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Library Issues Technology

5 Minute Madness @ LITA Forum

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Too fast for blog, must twitter it!

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Legal Issues Library Issues Technology

Technophobia or payola?

Welcome to the gang from Digg! I think the site is finally stable now (thanks Blake). Thanks for stopping by…

In an article today on CNet, the Register of Copyright of the US, Marybeth Peters (who, let me remind you, is an Associate Librarian for Copyright Services for the Library of Congress) admitted that she was a:

…self-proclaimed “Luddite,” who confessed she doesn’t even have a computer at home. “In hindsight, maybe that’s not such a bad thing.”

boggle

I’m sorry, but I thought that just said that the person responsible for administering Copyright law in the US doesn’t own a computer.

Oh wait, IT DOES SAY THAT THE PERSON RESPONSIBLE FOR COPYRIGHT IN THE US DOESN’T OWN A COMPUTER.

keyboard-smash-o

She goes on to say things like:

Peters indicated she was less thrilled, however, about a portion of the DMCA that generally lets hosting companies off the hook for legal liability, as long as they don’t turn a blind eye to copyright infringement and remove infringing material when notified. That’s one of the major arguments Google is attempting to wield in fighting high-profile copyright lawsuits, including one brought by Viacom, against its YouTube subsidiary.

“Shouldn’t you have to filter? Shouldn’t you have to take reasonable steps to make sure illegal stuff that went up comes down?” she said. She added, without elaborating further, “I think there are some issues.”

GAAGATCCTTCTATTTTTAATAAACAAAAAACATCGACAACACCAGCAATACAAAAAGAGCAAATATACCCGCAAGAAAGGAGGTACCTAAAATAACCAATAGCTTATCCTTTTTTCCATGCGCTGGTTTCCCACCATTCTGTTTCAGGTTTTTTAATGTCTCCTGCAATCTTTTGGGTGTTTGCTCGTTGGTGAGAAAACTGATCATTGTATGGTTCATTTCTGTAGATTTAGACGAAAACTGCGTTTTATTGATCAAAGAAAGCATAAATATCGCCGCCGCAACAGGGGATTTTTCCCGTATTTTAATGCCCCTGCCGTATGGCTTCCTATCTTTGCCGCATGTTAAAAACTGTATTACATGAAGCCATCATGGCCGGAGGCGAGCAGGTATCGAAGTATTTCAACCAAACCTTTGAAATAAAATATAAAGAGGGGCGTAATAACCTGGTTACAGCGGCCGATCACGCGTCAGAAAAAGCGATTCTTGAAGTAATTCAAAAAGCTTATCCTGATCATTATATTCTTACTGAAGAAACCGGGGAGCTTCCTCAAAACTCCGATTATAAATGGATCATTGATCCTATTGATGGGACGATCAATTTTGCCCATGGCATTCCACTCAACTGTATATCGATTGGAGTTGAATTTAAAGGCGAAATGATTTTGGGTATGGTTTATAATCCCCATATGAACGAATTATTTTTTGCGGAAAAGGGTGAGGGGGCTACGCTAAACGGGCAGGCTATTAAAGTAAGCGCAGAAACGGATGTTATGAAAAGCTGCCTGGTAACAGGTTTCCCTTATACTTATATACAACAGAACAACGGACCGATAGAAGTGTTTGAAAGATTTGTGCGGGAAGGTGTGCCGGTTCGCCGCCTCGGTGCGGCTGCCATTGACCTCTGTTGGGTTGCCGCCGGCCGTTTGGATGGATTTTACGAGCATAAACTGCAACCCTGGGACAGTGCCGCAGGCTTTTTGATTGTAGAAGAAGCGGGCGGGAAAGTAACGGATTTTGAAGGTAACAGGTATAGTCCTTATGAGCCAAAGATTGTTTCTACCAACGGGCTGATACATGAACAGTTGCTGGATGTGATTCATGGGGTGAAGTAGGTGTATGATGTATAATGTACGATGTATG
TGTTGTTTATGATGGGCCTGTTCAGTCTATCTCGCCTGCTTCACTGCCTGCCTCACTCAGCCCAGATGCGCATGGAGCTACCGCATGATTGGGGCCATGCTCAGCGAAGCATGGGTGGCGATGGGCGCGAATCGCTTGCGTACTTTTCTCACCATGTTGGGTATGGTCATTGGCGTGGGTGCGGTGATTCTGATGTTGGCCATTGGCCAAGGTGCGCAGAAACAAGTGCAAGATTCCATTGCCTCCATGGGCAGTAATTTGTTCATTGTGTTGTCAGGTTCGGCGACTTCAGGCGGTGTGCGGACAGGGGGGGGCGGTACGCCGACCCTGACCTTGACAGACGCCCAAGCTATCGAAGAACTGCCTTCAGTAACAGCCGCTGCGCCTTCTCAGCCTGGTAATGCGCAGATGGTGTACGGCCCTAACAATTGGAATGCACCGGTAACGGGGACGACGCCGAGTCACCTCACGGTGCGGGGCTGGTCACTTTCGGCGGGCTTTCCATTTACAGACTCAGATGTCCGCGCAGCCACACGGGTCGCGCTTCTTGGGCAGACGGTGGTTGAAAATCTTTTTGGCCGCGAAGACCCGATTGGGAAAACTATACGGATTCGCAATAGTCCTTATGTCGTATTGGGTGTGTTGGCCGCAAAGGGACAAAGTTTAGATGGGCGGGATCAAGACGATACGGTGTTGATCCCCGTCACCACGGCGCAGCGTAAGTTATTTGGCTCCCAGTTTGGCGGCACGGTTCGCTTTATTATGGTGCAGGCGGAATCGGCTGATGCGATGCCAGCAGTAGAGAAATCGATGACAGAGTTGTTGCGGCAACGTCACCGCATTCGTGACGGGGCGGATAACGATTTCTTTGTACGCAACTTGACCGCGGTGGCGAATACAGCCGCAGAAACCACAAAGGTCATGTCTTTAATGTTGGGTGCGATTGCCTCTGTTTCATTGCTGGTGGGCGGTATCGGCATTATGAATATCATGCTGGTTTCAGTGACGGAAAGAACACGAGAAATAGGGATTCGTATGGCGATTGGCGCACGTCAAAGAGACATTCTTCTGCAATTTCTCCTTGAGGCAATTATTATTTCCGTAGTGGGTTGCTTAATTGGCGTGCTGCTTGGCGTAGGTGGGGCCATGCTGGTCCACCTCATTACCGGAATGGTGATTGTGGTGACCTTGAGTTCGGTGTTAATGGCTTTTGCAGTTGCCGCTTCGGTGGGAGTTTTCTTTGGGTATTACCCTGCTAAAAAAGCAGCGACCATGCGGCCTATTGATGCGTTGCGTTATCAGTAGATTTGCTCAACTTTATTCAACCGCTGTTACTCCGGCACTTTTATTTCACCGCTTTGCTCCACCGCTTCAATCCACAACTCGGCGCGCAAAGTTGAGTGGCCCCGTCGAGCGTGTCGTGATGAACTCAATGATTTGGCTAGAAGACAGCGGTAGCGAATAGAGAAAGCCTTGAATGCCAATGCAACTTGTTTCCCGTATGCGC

No, you shouldn’t, Marybeth. Filtering means that we are placing the responsibility of policing onto the providers of the service, and not on the people ultimately responsible for the infringement. It also means that we move farther from Net Neutrality, because there is a slippery slope from “monitor everything” to “oh, since you CAN monitor everything, prioritize something”.

Is there anyone at all in the actual copyright process that understand that the law is broken beyond repair right now, and that the digital world really does change the rules? Or is it just that all of our media laws are now being written and propped up by corporate interests instead of being written for the good of the people?

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Library Issues Technology

Open Source Library

Many libraries are undergoing a re-evaluation of their technology underpinnings…their ILS, their electronic access mechanisms (OpenURL resolvers, OPAC, Metasearch), and other pieces of the melange we use to get our patrons what they need.

If you were going to attempt to move away from commercial, closed-source products and towards open source solutions for the following, what would you use? What are the areas where you are just not convinced that open source is ready for prime time, and in those cases who do you think is the most progressive choice for an academic library?

  • ILS
  • OPAC (if separate from ILS)
  • OpenURL Resolver
  • ERM
  • MetaSearch
  • Other tools I’ve forgotten… 🙂

I’ve got some feelings about a few of these areas, but in others I’m just not sure. Help me make up my mind what to play with…

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Library Issues Technology

User Interface Expectations

Been thinking a lot about user interfaces lately…what happens when the “language” of your users changes? For example, how many companies have cute phone numbers that spell their name…something like 1-800-GRIFFEY. Before cell phones, dialing this made sense: you pressed each letter in turn: 1-800-475-3339. (warning, number goes nowhere)

Post-SMS, how many teens do you think will see that number and try to dial the number as if they were texting? I’ll admit that when I think about dialing letters, I default to “txt” behavior.

This isn’t an example of the interface changing. It’s the same phone, with the same letters in the same order. But the expectations of that interface have changed.

Where have libraries been guilty of this? We have an interface, and it’s still being used…but the patron expectations have shifted slightly, and we haven’t taken that into account…